During the American Civil War, Butler was a General in the United States Army. He proved to have little or no skill for combat, and spent most of the war in desk jobs. His administration of occupied New Orleans, his policies regarding slaves as contraband, his ineffectual leadership in the Bermuda Hundred Campaign, and the fiasco of Fort Fisher rank him as one of the most controversial political generals of the war. Unfairly maligned by out-of-context misreporting and malicious gossip about his policies, he was widely reviled for years after the war by Southern white people, who gave him the nickname "Beast Butler."
Benjamin Butler in "Must and Shall"Edit
A bronze statue of Benjamin Butler, the first of many US Military Governors, stood in New Orleans, Louisiana. FBS Agent Neil Michaels thought Butler an unlikely choice for such an honor. So did the white locals, many of whom held neo-Confederate sentiments. As a result, the statue ended up getting blown up twice throughout its history. The statue was first blown up in the 1880s and then again in the 1920s. Michaels was surprised to see that, despite that history, it was unguarded in 1942.
Benjamin Butler in The Guns of the South Edit
Benjamin Butler had risen to prominence early in the Second American Revolution when he commanded a Union garrison at New Orleans. After an armistice was negotiated in 1864, United States President Abraham Lincoln and Confederate President Jefferson Davis agreed to a peace conference with three Peace Commissioners appointed by each side. Lincoln appointed Butler as one of the three U.S. commissioners. Given his conduct during his time as the Commander of the Department of the Gulf and Davis' General Order 111, Confederates considered his appointment as a Commissioner an affront and insult, and barely concealed their hatred for the man during the negotiations. Nevertheless, they were required to extend Butler diplomatic immunity and provided him a strong guard- in part so nothing could happen to him that would inevitably be blamed on the Confederacy by the United States.
Though a "laughable soldier", the fat lawyer was no fool. Through each topic discussed between the two commissions, Butler was an active and aware participant. He missed no detail that mattered, and even his rudeness was sometimes a calculated weapon; Robert E. Lee suspected that Butler had insulted C.S. Secretary of State Judah P. Benjamin for being Jewish specifically to upset him, and thereby gain an edge as Butler himself continued to think logically. Lee realized why Lincoln had chosen Butler as a negotiator: though a terrible soldier, rude, and very likely corrupt, Butler was highly intelligent, a shrewd negotiator, and he ruthlessly pursued gains for the U.S. during the talks.
Ultimately, a peace treaty was negotiated whereby the Confederacy abandoned claims to West Virginia and Maryland, while the United States ceded the Indian Territory. Also, state-wide referenda were to be held to determine the status of Kentucky and Missouri. Kentucky elected to join the C.S. while Missouri voted to remain with the U.S.
Benjamin Butler in Southern Victory Edit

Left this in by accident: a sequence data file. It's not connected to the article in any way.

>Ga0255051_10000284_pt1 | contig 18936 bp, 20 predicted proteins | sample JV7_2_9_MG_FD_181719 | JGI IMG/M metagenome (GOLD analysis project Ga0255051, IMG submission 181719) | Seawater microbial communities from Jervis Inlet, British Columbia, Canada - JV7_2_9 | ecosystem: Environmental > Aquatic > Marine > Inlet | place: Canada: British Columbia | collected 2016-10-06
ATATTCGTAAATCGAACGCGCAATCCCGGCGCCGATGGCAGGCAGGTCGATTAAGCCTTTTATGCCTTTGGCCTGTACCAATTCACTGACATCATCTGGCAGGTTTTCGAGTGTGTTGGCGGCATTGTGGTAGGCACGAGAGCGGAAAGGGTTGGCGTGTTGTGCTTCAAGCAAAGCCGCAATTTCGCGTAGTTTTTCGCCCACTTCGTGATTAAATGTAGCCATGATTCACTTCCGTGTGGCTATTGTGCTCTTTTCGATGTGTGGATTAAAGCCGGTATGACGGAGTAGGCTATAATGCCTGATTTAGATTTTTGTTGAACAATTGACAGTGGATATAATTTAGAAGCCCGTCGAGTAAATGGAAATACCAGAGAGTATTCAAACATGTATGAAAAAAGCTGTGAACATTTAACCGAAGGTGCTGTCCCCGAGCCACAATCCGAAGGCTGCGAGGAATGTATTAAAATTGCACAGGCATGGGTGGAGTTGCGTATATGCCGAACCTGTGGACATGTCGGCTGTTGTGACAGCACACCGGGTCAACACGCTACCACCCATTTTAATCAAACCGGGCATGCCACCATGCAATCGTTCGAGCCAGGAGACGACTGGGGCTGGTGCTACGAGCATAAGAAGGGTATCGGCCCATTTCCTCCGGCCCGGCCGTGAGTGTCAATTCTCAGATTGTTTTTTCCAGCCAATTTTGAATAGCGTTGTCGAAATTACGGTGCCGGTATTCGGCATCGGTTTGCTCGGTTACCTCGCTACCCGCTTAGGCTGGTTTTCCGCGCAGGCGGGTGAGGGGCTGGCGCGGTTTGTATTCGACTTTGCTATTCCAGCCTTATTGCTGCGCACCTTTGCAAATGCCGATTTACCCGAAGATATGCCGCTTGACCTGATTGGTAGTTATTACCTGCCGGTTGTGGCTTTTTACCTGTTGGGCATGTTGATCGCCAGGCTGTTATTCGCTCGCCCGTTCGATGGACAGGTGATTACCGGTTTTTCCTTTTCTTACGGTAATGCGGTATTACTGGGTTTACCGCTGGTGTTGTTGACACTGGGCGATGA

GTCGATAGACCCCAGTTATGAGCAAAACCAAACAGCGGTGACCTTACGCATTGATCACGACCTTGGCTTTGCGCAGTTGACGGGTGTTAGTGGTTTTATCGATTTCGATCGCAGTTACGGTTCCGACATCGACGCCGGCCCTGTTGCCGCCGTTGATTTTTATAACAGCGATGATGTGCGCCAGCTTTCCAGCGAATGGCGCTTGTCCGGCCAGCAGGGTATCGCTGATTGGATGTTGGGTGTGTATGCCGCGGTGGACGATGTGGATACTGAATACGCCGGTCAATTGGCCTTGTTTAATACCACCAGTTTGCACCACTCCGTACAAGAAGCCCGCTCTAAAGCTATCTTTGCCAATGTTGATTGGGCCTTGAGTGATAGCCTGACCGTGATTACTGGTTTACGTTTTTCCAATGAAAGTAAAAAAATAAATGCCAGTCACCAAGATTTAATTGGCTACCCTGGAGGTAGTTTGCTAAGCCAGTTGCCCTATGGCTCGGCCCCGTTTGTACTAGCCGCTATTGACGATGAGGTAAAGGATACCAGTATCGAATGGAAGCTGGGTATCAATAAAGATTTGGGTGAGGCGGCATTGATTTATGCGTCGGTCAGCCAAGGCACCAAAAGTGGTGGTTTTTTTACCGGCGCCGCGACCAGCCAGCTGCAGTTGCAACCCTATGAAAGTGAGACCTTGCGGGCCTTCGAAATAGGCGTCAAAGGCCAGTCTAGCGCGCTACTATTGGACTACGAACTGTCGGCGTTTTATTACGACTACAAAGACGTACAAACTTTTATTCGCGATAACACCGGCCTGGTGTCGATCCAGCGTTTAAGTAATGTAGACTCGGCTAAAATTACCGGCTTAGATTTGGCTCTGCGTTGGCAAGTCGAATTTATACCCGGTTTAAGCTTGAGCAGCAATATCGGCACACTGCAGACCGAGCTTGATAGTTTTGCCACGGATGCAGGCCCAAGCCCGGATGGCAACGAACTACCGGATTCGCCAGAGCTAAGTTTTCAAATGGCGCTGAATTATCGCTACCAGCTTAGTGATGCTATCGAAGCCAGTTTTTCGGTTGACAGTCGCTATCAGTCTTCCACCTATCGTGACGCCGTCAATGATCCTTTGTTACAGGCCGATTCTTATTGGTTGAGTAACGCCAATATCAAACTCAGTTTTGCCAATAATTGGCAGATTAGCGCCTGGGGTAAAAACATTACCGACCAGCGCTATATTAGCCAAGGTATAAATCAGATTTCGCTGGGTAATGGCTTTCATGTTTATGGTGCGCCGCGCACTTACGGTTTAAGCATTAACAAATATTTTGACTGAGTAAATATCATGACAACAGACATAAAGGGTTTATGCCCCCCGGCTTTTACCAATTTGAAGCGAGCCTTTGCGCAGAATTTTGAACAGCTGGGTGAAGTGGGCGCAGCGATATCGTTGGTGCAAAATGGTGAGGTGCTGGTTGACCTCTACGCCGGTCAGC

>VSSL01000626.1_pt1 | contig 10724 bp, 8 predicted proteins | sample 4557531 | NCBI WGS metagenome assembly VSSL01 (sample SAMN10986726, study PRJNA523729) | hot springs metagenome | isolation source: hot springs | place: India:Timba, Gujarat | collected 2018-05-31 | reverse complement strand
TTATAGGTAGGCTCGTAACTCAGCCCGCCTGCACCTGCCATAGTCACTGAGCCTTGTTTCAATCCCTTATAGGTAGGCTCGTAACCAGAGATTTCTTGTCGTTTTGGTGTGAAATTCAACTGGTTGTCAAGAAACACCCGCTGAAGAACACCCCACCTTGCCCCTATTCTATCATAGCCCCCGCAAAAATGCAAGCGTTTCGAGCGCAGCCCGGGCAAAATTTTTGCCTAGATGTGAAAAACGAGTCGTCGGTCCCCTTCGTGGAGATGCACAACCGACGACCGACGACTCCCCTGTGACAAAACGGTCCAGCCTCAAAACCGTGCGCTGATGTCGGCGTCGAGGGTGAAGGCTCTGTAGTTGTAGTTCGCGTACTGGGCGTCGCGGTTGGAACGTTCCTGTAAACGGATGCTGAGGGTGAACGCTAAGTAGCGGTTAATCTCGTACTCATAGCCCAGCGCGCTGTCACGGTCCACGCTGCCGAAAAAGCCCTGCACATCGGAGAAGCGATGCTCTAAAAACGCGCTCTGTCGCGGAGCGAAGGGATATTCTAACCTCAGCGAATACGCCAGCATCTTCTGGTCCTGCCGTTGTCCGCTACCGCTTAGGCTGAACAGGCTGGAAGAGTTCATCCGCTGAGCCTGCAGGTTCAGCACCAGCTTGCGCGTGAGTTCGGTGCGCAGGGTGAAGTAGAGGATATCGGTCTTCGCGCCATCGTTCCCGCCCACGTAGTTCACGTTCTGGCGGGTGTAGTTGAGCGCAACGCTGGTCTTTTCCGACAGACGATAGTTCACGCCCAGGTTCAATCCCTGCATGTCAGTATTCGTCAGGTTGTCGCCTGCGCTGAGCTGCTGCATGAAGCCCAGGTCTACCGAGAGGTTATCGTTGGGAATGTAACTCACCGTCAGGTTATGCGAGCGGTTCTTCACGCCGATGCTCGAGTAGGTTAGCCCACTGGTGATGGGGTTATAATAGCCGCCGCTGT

Benjamin Butler had been a politician of the Democratic Party when the War of Secession began in 1861. He left the party and joined the Army to fight the war. He was best known for commanding the occupation garrison of New Orleans, Louisiana, a post in which he was most thoroughly despised by the locals. When the Union was defeated, Butler was forced to flee New Orleans for his life; the Confederate authorities had promised to hang him for war crimes without a trial. In the aftermath of the war, Butler left the army and returned to politics, this time joining the Republican Party as an anti-Confederate hard-liner.
When the Second Mexican War began in 1881, Butler was more than enthusiastic to fight it, but as the war progressed and turned against the Union, Butler grew bitter and openly critical of US President James Blaine.
In 1882, Butler was one of several prominent leaders of the Republican Party to attend a convention called by Abraham Lincoln at the Florence Hotel in Chicago, Illinois. He resisted Lincoln's proposal to replace hostility toward the Confederate States with workers' rights as the central plank of the party's platform. Butler steadfastly refused to drop his anti-Confederate policies. He blamed the loss of the war on the social and moral weakness of the country, and argued that it needed to rebuild itself into a more authoritarian nation if the USA was to ever be triumphant over the CSA. When he realized he wasn't going to get his way, Butler walked out of the meeting. In the chaos that followed, the Republican Party split, with the liberal faction joining the Socialist Party, while Butler left the Republican Party and rejoined the Democrats, taking all of the conservative hardliners with him.
| Political offices|
John D. Long
|Governor of Massachusetts|
| Succeeded by|
George D. Robinson
John B. Alley
|U.S. Representative from the 5th District of Massachusetts|
| Succeeded by|
Nathaniel P. Banks
|U.S. Representative from the 6th District of Massachusetts|
| Succeeded by|
|U.S. Representative from the 7th District of Massachusetts|
| Succeeded by|
James Baird Weaver (Greenback-Labor)
|Anti-Monopoly and Greenback Party presidential nominee|